The “carrot hair” feel less pain than those who are blond, dark or brown: it is the unexpected “superpower” of those with red hair demonstrated by a research published in Science Advances by Massachusetts General Hospital in Boston, according to which the merit would be in a hormonal “side effect” of the genetic mutation responsible for the color of hair and hair.

Study in mice

The investigation was conducted on tawny mice that, like carrot-skinned humans, have a specific genetic mutation in pigment-producing cells, skin and hair melanocytes. On the surface of these cells are receptors that respond to circulating melanocortin, a hormone produced in the pituitary that induces the synthesis of melanin: melanocortin modifies the production of a yellow / red pigment, pheomelanin, to the classic brown / black melanin. In those who are red, however, the receptor has changed and does not respond to the hormone, so the hair takes on a tawny color and the skin does not tan because it does not produce melanin. What does all this have to do with pain? David Fisher, director of the Massachusetts General Hospital Cutaneous Biology Research Center, found that the mutation of the red-haired receptor is associated with a lower production of a molecule, proopiomelanocortin, which is then split into two hormones with opposite effects on sensitivity to pain: one reduces it by acting on the opioid receptors, the other increases it by acting on other receptors for melanocortin involved in the perception of pain.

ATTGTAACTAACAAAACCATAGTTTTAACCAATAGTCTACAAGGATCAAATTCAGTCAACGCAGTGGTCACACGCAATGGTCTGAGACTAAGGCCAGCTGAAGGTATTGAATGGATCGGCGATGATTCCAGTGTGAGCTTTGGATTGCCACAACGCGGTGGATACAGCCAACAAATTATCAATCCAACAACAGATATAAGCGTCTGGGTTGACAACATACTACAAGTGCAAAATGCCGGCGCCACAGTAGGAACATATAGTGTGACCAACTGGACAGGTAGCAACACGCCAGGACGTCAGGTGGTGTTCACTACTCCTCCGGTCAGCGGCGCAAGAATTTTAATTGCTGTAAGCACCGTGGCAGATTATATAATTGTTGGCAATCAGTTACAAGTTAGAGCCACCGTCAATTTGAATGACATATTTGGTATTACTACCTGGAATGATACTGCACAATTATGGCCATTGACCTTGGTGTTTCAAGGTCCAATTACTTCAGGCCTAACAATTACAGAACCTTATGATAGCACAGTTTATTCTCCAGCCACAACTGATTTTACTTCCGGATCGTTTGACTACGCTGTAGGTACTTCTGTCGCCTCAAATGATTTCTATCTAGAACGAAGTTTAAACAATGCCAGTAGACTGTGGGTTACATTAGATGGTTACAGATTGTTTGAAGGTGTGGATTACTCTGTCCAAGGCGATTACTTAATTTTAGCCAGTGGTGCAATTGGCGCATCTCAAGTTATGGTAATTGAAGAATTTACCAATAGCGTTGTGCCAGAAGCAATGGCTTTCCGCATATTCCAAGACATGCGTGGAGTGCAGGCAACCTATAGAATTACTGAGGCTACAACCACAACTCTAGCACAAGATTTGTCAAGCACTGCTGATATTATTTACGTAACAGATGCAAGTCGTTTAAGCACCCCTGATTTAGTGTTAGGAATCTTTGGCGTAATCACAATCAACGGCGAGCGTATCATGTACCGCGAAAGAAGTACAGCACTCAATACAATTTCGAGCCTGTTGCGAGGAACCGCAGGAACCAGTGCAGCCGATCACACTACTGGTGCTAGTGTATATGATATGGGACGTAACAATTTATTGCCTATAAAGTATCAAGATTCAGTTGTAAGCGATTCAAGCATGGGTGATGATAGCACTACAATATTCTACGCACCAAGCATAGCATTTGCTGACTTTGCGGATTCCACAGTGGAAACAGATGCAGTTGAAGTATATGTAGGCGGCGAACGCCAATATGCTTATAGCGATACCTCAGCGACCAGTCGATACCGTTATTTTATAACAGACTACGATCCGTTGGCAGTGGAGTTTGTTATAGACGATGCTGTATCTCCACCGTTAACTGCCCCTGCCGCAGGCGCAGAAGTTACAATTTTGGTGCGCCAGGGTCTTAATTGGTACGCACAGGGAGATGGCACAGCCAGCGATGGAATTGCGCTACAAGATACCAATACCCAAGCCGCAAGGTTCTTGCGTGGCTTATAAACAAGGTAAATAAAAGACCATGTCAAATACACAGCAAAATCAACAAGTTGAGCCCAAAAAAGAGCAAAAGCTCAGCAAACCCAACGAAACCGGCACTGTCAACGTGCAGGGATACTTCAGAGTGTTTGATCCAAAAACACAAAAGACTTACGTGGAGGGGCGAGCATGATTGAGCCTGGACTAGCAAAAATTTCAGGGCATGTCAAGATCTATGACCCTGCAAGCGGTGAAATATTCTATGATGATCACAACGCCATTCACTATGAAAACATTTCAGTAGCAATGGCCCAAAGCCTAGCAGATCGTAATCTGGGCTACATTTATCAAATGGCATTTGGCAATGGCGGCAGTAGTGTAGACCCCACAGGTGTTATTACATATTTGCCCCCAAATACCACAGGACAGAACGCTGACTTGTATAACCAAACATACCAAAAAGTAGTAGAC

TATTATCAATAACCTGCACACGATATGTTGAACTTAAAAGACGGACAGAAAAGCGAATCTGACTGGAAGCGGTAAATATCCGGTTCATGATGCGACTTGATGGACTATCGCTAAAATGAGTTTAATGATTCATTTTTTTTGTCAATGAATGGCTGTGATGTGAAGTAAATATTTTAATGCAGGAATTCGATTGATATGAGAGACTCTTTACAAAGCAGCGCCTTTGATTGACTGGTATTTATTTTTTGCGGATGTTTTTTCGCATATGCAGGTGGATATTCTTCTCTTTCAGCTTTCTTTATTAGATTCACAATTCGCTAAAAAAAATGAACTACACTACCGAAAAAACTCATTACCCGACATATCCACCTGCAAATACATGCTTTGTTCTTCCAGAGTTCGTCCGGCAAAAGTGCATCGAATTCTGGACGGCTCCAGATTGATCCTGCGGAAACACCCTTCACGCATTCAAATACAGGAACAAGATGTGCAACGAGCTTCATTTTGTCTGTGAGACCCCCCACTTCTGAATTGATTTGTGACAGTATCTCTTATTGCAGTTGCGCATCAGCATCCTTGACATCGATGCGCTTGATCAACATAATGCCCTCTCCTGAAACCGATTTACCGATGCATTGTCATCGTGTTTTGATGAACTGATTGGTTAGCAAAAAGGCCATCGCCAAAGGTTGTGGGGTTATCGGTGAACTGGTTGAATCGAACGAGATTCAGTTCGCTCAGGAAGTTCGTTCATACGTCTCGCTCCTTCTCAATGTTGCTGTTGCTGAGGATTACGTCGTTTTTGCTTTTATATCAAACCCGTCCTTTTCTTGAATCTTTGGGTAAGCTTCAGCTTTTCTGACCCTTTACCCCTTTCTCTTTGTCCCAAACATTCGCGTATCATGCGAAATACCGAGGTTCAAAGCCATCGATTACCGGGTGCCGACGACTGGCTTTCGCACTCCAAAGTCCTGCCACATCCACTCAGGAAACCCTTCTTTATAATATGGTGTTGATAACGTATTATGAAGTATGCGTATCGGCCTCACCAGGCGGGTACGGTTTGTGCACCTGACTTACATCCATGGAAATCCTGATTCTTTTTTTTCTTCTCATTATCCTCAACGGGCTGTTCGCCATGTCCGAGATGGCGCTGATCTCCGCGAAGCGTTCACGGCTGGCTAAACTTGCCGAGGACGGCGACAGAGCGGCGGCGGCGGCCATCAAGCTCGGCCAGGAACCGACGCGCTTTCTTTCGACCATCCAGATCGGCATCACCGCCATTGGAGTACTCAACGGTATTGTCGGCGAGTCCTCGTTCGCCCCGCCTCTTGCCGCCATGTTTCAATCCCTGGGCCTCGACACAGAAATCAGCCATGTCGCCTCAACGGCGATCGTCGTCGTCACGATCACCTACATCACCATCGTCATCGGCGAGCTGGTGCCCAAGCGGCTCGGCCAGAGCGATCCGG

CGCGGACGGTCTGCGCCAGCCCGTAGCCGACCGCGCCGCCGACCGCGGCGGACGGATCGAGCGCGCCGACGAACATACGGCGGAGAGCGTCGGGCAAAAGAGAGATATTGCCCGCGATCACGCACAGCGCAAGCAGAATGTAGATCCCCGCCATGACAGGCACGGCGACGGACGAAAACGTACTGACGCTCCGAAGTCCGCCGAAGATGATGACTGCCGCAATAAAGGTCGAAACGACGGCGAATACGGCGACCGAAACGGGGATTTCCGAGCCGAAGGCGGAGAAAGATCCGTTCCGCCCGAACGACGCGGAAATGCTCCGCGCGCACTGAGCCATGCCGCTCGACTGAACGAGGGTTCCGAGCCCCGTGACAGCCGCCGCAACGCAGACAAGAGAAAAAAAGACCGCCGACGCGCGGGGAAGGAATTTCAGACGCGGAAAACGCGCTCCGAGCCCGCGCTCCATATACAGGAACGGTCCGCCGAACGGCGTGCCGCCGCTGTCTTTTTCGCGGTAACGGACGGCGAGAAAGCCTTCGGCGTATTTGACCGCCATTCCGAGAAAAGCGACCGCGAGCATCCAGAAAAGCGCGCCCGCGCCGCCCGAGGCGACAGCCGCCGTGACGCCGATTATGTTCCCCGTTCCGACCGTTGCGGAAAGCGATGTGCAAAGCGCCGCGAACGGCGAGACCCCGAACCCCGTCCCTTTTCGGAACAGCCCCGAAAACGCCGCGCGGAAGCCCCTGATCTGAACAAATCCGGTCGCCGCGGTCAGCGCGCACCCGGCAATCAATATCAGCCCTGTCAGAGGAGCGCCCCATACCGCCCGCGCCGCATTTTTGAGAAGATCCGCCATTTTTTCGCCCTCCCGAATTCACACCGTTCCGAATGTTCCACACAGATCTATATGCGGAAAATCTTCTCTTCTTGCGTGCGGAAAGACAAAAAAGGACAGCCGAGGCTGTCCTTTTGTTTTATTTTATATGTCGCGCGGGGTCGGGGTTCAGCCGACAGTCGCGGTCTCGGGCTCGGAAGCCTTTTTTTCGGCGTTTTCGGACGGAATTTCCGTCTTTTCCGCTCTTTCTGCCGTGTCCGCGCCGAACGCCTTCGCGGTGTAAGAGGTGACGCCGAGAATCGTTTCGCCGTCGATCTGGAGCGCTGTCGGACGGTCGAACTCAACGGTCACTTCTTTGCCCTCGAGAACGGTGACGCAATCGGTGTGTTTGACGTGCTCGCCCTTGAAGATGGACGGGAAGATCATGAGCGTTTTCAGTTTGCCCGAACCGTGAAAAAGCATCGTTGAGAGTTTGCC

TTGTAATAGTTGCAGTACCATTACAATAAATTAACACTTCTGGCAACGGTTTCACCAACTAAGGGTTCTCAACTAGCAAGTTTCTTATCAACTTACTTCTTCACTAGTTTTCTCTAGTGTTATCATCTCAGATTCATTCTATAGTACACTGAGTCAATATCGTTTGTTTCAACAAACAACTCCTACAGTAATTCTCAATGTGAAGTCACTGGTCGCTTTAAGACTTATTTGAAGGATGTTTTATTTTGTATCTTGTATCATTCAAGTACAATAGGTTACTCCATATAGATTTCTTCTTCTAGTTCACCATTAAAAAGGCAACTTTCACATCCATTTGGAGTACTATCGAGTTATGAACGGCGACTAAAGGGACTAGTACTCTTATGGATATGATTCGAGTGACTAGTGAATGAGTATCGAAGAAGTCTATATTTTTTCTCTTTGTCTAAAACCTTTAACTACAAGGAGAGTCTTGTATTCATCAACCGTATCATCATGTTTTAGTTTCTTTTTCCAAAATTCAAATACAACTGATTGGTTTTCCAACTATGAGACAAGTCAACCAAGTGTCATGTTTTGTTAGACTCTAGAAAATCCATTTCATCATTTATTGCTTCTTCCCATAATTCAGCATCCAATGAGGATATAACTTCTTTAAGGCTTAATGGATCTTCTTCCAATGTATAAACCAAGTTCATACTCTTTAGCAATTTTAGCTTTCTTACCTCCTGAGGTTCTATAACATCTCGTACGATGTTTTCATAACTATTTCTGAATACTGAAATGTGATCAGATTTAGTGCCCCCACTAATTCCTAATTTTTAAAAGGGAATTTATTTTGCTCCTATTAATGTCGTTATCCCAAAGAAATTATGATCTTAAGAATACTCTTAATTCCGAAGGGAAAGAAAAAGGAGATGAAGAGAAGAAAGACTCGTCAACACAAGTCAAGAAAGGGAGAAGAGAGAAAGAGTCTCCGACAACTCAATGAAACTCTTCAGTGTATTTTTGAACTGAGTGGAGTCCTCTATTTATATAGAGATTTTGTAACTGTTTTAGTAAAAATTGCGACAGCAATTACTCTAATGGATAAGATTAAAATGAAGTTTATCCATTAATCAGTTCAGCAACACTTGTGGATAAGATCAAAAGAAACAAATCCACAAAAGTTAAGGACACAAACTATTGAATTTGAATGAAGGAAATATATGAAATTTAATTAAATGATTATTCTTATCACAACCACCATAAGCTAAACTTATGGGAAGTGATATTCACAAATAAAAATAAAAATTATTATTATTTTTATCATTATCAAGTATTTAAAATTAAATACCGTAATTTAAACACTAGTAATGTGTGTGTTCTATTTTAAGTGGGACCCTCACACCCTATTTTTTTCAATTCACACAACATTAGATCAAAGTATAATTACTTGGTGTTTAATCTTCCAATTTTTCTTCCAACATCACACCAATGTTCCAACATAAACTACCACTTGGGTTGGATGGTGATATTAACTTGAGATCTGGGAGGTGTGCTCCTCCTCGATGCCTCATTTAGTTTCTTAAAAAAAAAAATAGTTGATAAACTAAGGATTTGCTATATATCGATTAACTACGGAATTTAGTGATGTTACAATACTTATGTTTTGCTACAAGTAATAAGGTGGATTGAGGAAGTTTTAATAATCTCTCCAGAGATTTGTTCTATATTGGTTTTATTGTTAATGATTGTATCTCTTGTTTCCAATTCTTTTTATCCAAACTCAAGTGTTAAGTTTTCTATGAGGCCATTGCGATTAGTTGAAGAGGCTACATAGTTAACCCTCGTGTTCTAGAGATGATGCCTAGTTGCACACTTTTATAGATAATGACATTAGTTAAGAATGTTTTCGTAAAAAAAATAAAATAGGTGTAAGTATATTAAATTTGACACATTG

Higher threshold

Because the body produces other non-melanocyte-related molecules that activate opioid receptors to block pain, the overall effect of this drop in ‘signals’ for melanocortin receptors is an increase in signaling through the receptors for melanocortin. opioids, which reduce pain sensitivity. “Consequently, opioid transmission ‘wins’ and those who are red feel less pain,” summarizes Fisher. «All this confirms that each of us has a different pain threshold and that this can also depend on elements such as pigmentation and hair color. Furthermore, it suggests that drugs aimed at inhibiting melanocortin receptors could be used to modulate pain sensitivity and as pain relievers: better understanding the signals that regulate pain perception in the skin and opioid receptors could lead us to identify new ones. strategies to manage pain in patients, always taking into account individual differences ».

April 11, 2021 (change April 11, 2021 | 17:19)

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